The characters of the past two novels make a comeback in this last installment, giving a particular familiarity with the wacky Silicon Valley bunch. Although Ashley’s struggles seem too far-fetched at times, it could happen to anyone still.

The Christian point of view of the novel is a bit hard to grasp at first, but then the author shows it all in the end: marriage requires a lot of hard work, and it doesn’t end at the wedding; in fact, it only starts there.

With This Ring, I’m Confused ends with a happily-ever-after-like ending, which is a great feel-good novel to read on a lazy afternoon. :)

She's Out of Control (Kristin Billerbeck)

Rating: [rate 4.5]

She's Out of Control by Kristin BillerbeckEver been on the verge of buying your own engagement ring?

Ashley Stockingdale, the charming, but always-in-over-her-head patent attorney from What A Girl Wants, has finally found the man she wants to marry. But after nine months of dating, it seems her commitment-phobe boyfriend will never use the “M” word. And just when she thinks she’s got it all together, Ashley is having trouble knowing where to put it.

A massive remodeling project, a hyperactive puppy and an ex-boyfriend who wants to be part of her lie again all keep Ashley’s world spinning. As the mayhem escalates, Ashley’s life quickly goes from What A Girl Wants to out of control.

Reading the second book in the Ashley Stockingdale series makes me wonder if the author has read the Shopaholic series and got an idea there or vice versa. I really think Ashley Stockingdale is Becky Bloomwood on the Bible, although she [Ashley] seems to be a lot smarter and deeper than her secular counterpart.

This novel is even a more fun read than the first one: you wonder if there would be any redemption for Seth and Ashley’s relationship which seemed to be going downhill. But then another guy gets in (the same guy from the first novel) and you find yourself rooting for that guy for Ashley and totally disliking Seth for the way he’s acting.

And if there’s such a thing as the most romantic fictional male character in chicklits, Dr. Kevin Novak should win the prize!

The story focused more on how much Ashley liked controlling her life but then God sends a lot of things her way to make her stop wanting control and just leave it all up to Him (hmm, now that’s something I could use). The novel would make you laugh, feel bad for Ashley, want revenge on the other guy and the annoying girl and love Kevin’s ways at the same time wish for someone like him too.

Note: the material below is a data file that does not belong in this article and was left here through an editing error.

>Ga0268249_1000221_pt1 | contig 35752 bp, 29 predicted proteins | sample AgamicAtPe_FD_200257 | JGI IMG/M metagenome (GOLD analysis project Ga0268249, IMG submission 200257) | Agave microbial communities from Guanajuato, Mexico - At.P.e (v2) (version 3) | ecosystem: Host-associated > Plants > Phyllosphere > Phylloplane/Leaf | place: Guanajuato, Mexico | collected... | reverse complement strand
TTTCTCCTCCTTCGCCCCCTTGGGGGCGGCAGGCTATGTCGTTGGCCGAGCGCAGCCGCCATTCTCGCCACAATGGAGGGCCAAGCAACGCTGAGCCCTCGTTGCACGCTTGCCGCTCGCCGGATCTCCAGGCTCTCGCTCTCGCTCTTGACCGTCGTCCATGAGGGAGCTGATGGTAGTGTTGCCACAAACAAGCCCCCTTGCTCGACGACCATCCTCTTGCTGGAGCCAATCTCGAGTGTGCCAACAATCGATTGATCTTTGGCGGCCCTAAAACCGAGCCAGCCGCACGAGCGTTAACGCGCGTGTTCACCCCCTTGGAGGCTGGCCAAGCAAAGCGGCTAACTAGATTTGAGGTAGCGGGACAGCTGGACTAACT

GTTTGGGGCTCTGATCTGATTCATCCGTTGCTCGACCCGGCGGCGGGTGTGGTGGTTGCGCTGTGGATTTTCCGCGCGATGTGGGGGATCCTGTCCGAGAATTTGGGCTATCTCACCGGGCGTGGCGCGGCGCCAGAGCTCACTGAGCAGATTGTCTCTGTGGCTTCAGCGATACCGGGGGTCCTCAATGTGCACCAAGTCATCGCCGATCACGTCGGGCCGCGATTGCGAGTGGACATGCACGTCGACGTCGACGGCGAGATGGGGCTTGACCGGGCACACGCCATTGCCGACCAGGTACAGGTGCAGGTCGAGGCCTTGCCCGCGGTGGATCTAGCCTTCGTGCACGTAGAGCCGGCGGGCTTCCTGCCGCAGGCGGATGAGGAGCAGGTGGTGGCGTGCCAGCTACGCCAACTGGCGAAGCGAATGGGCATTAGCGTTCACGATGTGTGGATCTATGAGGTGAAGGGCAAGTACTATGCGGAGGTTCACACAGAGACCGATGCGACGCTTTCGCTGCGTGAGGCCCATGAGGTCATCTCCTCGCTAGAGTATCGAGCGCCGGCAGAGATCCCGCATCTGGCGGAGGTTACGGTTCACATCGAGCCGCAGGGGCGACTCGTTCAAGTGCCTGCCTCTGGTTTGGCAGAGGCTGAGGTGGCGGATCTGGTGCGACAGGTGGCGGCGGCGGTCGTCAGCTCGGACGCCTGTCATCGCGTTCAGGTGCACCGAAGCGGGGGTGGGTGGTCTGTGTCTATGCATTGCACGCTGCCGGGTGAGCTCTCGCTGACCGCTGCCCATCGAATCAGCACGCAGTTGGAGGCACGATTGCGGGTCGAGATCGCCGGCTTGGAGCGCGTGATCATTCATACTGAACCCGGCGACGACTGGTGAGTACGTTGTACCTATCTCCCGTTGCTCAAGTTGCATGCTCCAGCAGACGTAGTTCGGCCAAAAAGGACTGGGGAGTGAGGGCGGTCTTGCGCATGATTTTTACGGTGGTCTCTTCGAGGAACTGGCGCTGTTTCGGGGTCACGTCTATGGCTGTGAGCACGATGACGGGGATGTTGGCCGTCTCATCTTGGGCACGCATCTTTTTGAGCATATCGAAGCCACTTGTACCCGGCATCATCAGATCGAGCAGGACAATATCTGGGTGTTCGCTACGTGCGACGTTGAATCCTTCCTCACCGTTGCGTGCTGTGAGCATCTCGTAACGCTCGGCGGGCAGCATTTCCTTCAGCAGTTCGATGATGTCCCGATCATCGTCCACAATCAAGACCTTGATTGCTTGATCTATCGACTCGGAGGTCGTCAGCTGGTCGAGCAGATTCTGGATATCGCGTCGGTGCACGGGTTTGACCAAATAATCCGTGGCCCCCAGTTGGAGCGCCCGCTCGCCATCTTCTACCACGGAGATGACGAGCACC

Such a fun fun read, and the ending is just worth everything Ashley went through for the first two novels. Read, read, read! :)

What a Girl Wants (Kristin Billerbeck)

Rating: [rate 4.0]
What A Girl Wants by Kristin BillerbeckEver felt like the last item left on the clearance rack?

As a successful patent attorney, Ashley Stockingdale has all the makings of a perfect catch — the looks, the brains, even a convertible. ut at 31, she’s beginning to wonder if she’s been passed over for good.

Deciding to adopt a new attitude, Ashley suddenly becomes the romantic interest of three men within a matter of days. While her heart enjoys turning the tables on the dating game, the rest of her previously predictable world is being turned upside down. Is it more than Ashley can handle? Or is it exactly what she wants?”

Ever since I read Dreaming in Black and White, I’ve always wanted to read more Christian chicklit. I’ve heard a lot of good reviews for this book, and so when Marvs headed over to the US, I jumped on the chance to get this book from him. :D

What’s fun about What a Girl Wants is the main character, Ashley. Ashely is a devout Christian, and I know that whenever anyone hears that, they already expect her to be holier-than-thou, one who doesn’t care about the world or dressing right or whatnot. But Ashley is none like that — in fact, she may be not how you expect a Christian to be. I don’t mean that in a bad way, of course. Ashley is just as prayerful and just as nice as what you would expect of her, but she can also be quite vain, quite fashion conscious and can still have enough bitterness and envy going on with her — which just makes her more human, more easy to relate to.

Storywise, the novel is a fun read. It can seem a bit exaggerated at how things turned out the way it was for Ashley, and you’d find yourself siding with her at how unfair life became for her. As with her dating life, one of the guys who dates her seem to be the perfect one, with all his manners and good looks, although at the end, she chooses someone she had been noticing before. It felt a bit anticlimatic for me since I like the other guy already. But then, that’s why there’s a sequel. ;)

Anyway, the novel is fun: a lot like Shopaholic, but a bit less shallow. :D And because it talks about singlehood and finding the perfect guy, it becomes an even more appropriate read for singletons like me. ;)